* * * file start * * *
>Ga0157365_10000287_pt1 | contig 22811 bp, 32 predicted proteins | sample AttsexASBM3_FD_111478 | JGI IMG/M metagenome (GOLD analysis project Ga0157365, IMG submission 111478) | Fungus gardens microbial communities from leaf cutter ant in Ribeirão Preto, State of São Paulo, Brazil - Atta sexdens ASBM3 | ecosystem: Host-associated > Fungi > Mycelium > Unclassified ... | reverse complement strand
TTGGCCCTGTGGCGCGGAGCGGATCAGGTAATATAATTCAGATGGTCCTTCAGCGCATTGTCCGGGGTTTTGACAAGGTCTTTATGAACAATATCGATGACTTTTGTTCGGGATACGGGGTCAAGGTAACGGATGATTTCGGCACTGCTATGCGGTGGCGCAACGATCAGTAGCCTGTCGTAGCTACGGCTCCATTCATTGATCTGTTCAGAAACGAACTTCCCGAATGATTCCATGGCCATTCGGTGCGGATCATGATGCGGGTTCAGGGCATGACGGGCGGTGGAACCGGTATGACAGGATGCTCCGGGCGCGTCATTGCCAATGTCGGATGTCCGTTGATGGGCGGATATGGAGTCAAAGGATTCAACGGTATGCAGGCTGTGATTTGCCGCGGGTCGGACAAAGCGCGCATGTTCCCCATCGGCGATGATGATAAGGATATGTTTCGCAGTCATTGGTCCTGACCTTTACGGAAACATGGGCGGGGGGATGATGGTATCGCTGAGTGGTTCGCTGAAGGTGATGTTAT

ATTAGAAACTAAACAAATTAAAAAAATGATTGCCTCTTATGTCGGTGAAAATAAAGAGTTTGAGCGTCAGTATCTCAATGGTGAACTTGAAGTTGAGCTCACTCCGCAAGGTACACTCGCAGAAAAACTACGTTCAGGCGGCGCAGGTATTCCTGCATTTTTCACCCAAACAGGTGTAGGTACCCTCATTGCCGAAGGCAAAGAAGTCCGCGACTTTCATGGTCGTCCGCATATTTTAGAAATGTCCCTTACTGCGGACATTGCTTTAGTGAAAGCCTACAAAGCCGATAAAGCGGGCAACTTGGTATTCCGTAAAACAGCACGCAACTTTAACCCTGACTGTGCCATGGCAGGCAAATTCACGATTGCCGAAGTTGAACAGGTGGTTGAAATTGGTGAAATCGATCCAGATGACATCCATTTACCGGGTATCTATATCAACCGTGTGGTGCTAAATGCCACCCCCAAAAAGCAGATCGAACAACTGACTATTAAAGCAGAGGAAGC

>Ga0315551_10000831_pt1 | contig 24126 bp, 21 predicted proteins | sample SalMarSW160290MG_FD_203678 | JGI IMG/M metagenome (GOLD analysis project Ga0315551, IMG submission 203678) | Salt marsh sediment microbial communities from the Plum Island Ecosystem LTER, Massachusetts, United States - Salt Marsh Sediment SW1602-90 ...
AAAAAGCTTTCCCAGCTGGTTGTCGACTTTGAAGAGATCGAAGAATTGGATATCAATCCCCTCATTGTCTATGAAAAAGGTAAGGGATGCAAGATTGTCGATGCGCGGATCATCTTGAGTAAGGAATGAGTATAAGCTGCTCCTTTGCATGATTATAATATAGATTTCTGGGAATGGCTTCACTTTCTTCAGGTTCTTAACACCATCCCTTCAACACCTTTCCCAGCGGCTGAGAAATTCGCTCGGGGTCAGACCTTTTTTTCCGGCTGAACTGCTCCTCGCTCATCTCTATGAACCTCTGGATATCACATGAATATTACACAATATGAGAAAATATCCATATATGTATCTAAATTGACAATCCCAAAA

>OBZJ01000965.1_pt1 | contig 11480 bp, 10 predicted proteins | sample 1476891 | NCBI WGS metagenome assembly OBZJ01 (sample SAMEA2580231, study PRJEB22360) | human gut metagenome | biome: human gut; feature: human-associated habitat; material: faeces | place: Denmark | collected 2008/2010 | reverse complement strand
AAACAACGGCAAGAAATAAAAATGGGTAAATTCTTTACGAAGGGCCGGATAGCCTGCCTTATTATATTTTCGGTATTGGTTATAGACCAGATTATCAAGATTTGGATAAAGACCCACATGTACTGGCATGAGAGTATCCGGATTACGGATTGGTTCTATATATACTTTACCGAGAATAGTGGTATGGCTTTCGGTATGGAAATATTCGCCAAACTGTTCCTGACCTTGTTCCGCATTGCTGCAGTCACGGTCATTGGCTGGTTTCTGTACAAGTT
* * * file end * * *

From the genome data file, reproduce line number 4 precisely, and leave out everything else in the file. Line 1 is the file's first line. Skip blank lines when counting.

>Ga0315551_10000831_pt1 | contig 24126 bp, 21 predicted proteins | sample SalMarSW160290MG_FD_203678 | JGI IMG/M metagenome (GOLD analysis project Ga0315551, IMG submission 203678) | Salt marsh sediment microbial communities from the Plum Island Ecosystem LTER, Massachusetts, United States - Salt Marsh Sediment SW1602-90 ...